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Jan. 3, 2002 Press Contact: Steve Koppes
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Hallucinations + mathematics + anatomy = insight into brain architecture

Scientists are deducing the internal circuitry of the visual brain by mathematically reproducing the geometric hallucinations people see when they ingest mind-altering drugs, view bright, flickering lights or encounter near-death experiences.

The findings by the University of Chicago's Jack Cowan, the University of Utah's Paul Bressloff and three of their colleagues provide new insights into the complexities of vision, the workings of the brain and even the origins of art.

"We take it for granted, but seeing is an amazing process," said Cowan, a Professor in Mathematics and Neurology. "In something less than a second, we can see objects and classify them under all kinds of differing illumination from very dim to very bright. We're just scratching the surface of what's going on."

The mathematical study of vision and the brain has been accepted for publication in the journal Neural Computation. Co-authoring the study were Martin Golubitsky, University of Houston; and two of Cowan's former graduate students, Peter Thomas, Salk Institute for Biological Studies; and Matthew Wiener, National Institutes of Health.

"We're trying to understand how the intrinsic circuitry of the visual cortex of the brain can generate patterns of activity that underlie hallucinations," Bressloff said. These geometric hallucinations take the form of checkerboards, honeycombs, tunnels, spirals and cobwebs, a phenomenon originally studied as early as the 1920s and 1930s by the late Heinrich Kluever, a pioneering University of Chicago neurologist.

"Because we know how the eyes are wired to the visual cortex, we can calculate what the patterns actually look like there," said Cowan. "They correspond very closely to the patterns that people report seeing."

A technique called "perturbation theory" proved crucial to reproducing the geometric patterns, Bressloff said. Also crucial was an understanding, based on recent advances in brain anatomy and physiology, of the strong short-range connections and weaker long-range connections between neurons in the visual cortex.

"It is a situation where you have something strong and something else that's weak, so it perturbs the system," Bressloff said.

The mathematics that models the perturbation is, coincidentally, similar to that used in calculating the Zeeman Effect in quantum mechanics, which describes the physics of the subatomic world. "If you take hydrogen atoms and you put them in a weak magnetic field, their spectrum changes in ways that can be calculated," Cowan explained. "It's called the Zeeman effect." Bressloff noted, however, that "there's no quantum mechanics involved in the actual working of the brain."

Academically trained in physics and electrical engineering, Cowan may be the world's only university faculty member who holds dual appointments in mathematics and neurology. In 1986, he organized one of the founding workshops of the Santa Fe Institute, a private, non-profit research and education center devoted to the study of complexity and complex adaptive systems. He became interested in geometric hallucinations in the late 1970s, when he realized that they may provide clues regarding the brain's circuitry.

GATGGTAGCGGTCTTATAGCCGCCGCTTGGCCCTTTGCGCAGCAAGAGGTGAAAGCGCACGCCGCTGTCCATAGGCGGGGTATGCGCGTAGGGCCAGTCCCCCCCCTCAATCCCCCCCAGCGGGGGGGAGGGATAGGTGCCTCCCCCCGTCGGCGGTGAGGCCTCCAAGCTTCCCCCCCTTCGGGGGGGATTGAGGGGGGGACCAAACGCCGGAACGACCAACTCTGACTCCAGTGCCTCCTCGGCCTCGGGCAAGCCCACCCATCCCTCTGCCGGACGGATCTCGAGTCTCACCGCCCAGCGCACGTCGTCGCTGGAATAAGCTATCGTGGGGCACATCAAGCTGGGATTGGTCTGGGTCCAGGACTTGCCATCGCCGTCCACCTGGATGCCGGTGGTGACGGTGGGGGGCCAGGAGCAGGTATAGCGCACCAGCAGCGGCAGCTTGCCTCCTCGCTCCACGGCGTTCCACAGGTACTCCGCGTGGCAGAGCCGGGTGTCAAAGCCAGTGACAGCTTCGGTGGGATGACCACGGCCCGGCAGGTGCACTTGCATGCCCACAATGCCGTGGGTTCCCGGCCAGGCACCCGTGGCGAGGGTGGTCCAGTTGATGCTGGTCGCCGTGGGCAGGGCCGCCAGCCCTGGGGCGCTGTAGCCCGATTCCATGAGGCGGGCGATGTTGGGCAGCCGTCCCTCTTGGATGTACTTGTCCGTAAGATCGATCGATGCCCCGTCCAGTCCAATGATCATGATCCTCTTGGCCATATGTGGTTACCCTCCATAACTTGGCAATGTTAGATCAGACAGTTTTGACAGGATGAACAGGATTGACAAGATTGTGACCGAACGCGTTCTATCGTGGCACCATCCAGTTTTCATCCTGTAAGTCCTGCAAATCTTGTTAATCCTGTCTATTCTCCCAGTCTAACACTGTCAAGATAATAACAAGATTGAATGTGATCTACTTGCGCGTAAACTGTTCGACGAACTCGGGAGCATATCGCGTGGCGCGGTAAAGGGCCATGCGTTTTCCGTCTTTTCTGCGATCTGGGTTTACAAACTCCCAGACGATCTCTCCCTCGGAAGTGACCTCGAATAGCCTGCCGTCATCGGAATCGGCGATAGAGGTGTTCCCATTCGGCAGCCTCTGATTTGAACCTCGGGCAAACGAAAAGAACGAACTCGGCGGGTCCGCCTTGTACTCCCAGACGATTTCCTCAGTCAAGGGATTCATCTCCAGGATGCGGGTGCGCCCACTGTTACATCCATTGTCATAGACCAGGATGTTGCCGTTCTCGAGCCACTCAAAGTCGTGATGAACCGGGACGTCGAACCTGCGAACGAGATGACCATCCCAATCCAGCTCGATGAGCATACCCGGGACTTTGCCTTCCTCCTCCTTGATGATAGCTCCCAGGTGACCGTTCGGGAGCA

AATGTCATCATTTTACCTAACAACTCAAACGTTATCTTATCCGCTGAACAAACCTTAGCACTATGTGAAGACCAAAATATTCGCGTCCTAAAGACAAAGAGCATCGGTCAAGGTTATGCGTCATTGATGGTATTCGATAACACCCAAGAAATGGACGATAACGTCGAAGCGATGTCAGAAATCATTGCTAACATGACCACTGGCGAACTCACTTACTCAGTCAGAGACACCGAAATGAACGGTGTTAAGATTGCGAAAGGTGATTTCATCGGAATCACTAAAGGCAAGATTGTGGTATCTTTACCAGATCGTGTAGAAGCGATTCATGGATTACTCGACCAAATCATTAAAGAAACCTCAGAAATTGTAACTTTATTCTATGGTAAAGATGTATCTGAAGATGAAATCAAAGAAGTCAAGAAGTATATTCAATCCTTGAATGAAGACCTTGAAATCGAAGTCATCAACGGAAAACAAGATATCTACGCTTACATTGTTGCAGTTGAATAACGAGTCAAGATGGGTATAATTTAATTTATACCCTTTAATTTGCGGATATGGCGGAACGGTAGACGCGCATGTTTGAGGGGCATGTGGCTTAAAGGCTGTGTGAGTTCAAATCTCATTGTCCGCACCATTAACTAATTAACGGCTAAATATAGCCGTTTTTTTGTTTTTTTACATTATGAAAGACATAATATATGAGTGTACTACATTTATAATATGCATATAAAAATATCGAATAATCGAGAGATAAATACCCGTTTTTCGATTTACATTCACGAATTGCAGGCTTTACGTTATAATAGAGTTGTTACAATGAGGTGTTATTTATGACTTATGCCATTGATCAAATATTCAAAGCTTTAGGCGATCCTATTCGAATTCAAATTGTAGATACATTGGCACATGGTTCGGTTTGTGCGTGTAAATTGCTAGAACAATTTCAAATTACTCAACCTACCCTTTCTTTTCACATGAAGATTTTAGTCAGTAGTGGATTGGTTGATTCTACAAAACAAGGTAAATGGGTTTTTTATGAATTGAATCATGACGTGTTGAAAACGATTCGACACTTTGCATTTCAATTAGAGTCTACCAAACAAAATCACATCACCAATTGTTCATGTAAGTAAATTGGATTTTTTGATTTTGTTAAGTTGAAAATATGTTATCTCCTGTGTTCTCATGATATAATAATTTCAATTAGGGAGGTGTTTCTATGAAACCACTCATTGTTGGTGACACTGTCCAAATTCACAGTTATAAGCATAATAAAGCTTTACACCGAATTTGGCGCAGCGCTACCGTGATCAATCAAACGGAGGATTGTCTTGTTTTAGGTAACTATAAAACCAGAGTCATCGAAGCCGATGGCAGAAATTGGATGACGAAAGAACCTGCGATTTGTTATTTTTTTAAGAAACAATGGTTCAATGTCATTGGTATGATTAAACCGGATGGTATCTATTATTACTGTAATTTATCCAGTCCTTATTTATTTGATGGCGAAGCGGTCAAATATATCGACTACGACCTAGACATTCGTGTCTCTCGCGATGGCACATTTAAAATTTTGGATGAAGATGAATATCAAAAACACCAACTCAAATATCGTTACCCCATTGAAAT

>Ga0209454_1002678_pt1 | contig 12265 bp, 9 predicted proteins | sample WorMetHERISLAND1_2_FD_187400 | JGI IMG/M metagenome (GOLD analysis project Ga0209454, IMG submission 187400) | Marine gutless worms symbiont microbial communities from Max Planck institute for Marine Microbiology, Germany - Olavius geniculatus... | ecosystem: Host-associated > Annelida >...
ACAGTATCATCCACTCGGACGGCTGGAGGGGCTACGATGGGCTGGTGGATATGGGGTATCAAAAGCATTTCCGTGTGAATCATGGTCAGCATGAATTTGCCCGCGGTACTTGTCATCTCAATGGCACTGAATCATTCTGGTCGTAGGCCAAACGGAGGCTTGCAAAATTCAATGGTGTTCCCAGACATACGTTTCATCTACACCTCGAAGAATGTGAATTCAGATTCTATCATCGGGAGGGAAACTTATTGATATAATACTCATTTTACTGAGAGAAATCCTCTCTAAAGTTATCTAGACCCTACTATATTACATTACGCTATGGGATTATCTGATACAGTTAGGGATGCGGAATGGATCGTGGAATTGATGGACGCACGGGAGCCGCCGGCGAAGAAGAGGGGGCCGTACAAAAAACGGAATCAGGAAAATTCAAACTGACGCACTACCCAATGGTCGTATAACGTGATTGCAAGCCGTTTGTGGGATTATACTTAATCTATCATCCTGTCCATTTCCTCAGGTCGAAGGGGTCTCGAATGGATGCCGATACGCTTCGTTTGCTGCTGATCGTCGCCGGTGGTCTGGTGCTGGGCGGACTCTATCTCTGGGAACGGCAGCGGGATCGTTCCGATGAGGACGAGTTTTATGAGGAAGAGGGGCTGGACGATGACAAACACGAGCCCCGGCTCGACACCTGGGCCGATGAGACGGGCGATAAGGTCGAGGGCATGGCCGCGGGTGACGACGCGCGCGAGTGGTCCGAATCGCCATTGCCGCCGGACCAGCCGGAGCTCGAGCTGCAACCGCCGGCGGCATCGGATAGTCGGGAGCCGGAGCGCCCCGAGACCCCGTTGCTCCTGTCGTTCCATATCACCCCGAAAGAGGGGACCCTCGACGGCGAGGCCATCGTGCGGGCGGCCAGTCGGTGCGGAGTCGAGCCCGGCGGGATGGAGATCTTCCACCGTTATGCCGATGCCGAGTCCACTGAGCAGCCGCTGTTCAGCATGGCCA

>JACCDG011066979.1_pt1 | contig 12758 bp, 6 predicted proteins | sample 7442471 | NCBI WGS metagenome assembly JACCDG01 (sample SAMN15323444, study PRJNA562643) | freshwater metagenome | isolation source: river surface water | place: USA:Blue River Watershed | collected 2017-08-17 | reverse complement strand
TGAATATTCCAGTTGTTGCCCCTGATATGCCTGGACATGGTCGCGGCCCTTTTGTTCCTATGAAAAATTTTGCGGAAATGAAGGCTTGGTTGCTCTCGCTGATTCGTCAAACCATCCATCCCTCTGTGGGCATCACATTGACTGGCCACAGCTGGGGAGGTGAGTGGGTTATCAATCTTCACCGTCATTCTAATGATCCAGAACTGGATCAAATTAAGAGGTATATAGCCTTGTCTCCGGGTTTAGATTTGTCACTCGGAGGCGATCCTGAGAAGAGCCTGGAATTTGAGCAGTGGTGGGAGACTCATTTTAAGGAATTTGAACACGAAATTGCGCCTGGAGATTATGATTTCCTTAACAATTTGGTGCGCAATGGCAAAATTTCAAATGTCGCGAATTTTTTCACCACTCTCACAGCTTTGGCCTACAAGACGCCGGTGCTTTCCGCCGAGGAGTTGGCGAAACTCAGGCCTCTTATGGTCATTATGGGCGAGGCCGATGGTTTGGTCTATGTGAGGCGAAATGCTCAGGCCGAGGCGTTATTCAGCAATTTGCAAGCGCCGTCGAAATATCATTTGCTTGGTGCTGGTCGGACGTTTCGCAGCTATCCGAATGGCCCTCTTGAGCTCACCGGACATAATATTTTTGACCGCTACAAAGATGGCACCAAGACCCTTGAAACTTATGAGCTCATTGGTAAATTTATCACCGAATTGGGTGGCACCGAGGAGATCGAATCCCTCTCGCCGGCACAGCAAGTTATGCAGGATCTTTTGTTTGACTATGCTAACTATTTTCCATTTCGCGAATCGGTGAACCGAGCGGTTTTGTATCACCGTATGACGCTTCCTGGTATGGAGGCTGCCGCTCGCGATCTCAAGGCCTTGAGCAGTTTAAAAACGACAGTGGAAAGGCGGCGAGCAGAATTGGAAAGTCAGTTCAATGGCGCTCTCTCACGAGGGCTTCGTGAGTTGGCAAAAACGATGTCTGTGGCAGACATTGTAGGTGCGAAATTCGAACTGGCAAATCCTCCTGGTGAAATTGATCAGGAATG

"Producing hallucinatory images in the brain could be understood in terms of spontaneous pattern formation in the brain," Cowan said. "The brain makes patterns of activity when it goes unstable." Such instabilities follow the ingestion of substances such as LSD, psilocybin and cannabis, which act on control networks in the brainstem that secrete noradrenalin, seratonin and dopamine, which in turn control brain states.

"If there's any noise - random fluctuations of brain activity - in the brain, it is amplified into a pattern that reflects the architecture of the brain. The brain just takes the noise and shapes it into a pattern," Cowan said. "In the case of geometric visual hallucinations this is a direct consequence of the pattern of connections in the visual cortex."

Some researchers foresee the day that blind people will see again following the implantation of a vision computer chip in the brain. "We're a long way from that," Cowan said. "So far we've only described the interactions between edge detectors in the visual brain, but there are all kinds of things going on in the visual cortex. There's detection of color and movement and depth and texture and surfaces. The circuitry involved in all of that is complicated and needs to be worked out."

Cowan, Bressloff and their colleagues are ready to continue the work. Bressloff said, "It's just the beginning of a long program of studying more and more complex hallucination patterns, trying to see how far we can go with deducing the intrinsic circuitry of the cortex."

As for the origins of art, last June Cowan participated in a conference on the topic in Montana. Geometric designs are a common design element in cave paintings and prehistoric rock art the world over. Some experts trace the prehistoric origins of art to hallucinogenic experiences. "A lot of the imagery is clearly related to what people report seeing when they take hallucinogens," Cowan said.
Last modified at 09:19 AM CST on Friday, January 11, 2002.

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